• MobiusStrip - Monday, May 13, 2013 - link

    "Far better and more modern"? You obviously have not read up on this POS. It has no audio line out. Its video output is heavily compressed, artifact-riddled garbage of LOWER resolution than the old dock connector's. And I wouldn't be surprised if the audio stream (which of course you need yet another bulky dongle to decode) were compressed also.

    There's little doubt that Apple DID need a more modern and flexible port. But they spectacularly failed to deliver one.
    Reply
  • MobiusStrip - Monday, May 13, 2013 - link

    Except Apple's new dock connector is a degraded, ill-conceived fiasco that is technically worse than its predecessor. Reply
  • risa2000 - Saturday, April 27, 2013 - link

    I may only speculate, but I would guess that S3 will read new TecTile 2 tags without problem. So the only party which will suffer (a bit) are those who bought original TecTile tags and meanwhile moved to new S4.

    Using MIFARE tags for this was just an oversight on Samsung part (or good lobbying on NXP part).
    Reply
  • SirKronan - Sunday, April 28, 2013 - link

    Good point. Why didn't they just go with the standard, more compatible style in the FIRST place? Reply
  • knirfie - Wednesday, May 01, 2013 - link

    MiFare (classic) is the more standard style, it's one of the most widely used RFID tags.

    It is in fact really strange that the broadcom chip does not read the MiFare chips, as MiFare is based on ISO/IEC 14443 (NXP was actually one of the leading companies in defining this specification as well as NFC).
    NFC is much newer but it is largely based on ISO/IEC 14443 and all NFC readers should be fully compatible with all ISO/IEC 14443 tags (ISO/IEC 14443 readers are not necessarily compatible with NFC devices/tags).
    Reply
  • AbRASiON - Thursday, May 02, 2013 - link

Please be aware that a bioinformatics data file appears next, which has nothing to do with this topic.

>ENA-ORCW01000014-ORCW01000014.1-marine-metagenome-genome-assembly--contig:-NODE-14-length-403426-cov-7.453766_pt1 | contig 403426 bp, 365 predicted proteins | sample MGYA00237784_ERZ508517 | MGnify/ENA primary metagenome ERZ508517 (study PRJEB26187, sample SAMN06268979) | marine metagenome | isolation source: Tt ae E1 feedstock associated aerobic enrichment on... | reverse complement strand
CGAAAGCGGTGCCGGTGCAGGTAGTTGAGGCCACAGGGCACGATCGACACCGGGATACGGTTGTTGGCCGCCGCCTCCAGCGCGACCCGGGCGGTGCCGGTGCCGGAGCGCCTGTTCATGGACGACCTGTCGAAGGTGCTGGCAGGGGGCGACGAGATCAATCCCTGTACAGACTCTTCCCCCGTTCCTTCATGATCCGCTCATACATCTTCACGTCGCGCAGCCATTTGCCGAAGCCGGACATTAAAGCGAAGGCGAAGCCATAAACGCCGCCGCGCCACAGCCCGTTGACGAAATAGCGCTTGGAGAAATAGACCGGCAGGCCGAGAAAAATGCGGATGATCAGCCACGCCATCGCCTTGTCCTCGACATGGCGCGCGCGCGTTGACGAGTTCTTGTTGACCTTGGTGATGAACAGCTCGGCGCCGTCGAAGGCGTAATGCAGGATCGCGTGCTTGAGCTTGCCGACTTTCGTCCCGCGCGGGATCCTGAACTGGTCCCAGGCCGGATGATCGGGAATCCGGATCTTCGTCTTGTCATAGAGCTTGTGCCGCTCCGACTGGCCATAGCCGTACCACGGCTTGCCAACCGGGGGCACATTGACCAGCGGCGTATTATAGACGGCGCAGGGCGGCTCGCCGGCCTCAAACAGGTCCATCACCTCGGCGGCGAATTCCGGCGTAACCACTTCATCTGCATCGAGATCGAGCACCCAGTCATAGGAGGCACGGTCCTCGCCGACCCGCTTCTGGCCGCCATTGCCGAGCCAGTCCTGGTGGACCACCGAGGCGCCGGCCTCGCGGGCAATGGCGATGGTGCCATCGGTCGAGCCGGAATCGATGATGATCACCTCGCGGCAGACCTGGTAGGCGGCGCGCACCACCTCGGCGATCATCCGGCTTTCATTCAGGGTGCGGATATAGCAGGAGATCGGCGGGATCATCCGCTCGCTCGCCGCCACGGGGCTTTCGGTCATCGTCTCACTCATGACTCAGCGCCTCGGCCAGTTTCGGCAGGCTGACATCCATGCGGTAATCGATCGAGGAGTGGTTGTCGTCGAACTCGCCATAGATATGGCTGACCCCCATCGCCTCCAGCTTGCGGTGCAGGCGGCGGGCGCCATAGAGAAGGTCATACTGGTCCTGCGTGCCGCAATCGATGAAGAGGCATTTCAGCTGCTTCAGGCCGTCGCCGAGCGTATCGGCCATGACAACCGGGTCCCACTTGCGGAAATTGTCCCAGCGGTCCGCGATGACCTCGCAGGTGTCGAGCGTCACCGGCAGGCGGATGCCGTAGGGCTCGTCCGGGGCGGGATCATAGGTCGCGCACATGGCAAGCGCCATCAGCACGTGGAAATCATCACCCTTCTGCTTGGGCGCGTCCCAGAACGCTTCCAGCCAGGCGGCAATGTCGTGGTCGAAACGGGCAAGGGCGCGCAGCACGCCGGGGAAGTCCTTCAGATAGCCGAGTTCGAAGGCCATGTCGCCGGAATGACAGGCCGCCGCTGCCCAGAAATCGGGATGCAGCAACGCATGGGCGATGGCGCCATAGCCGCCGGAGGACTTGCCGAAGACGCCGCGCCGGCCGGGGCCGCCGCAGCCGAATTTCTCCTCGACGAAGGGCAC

The whole thing is a stupid bloody mess. I need to replace 25$ worth of tags now due to this. Reply
  • risa2000 - Saturday, May 04, 2013 - link

    MIFARE Classic is as long standard as you have NXP chips, preferebly on both sides, but definitely on reader side. While MIFARE actually uses (some parts and extends the others of) ISO 14443 for lower layer spec, on protocol and application level it is NXP proprietary and requires NXP blessing, which usually comes as NXP chip. Reply
  • Friendly0Fire - Saturday, April 27, 2013 - link

    TecTile is neither a standard, nor *necessary* for the usage of the device. If you want to use your iStuff dock with your new iPhone, you *need* an adapter (which probably will mess up your dock) or a new dock.

    Drawing a comparison between the two is utterly absurd.
    Reply
  • Friendly0Fire - Saturday, April 27, 2013 - link

    And that's what I get for using NoScript. This was supposed to be a reply to jarekt. Reply
  • Tegeril - Saturday, April 27, 2013 - link

    Browsing the Internet without JavaScript these days blows my mind. Reply
  • Friendly0Fire - Saturday, April 27, 2013 - link

    NoScript != no Javascript. The difference is that *I* get to pick what Javascript gets executed, so I can block trackers, facebook, Twitter and whatever else I don't want. Reply
  • wifiwolf - Tuesday, April 30, 2013 - link

    Exactly. It's good that he is aware about scripts but you should do some filtering. not just enable or disable because most pages use javascript and the trend is upwards. Any dynamic web page uses js atm Reply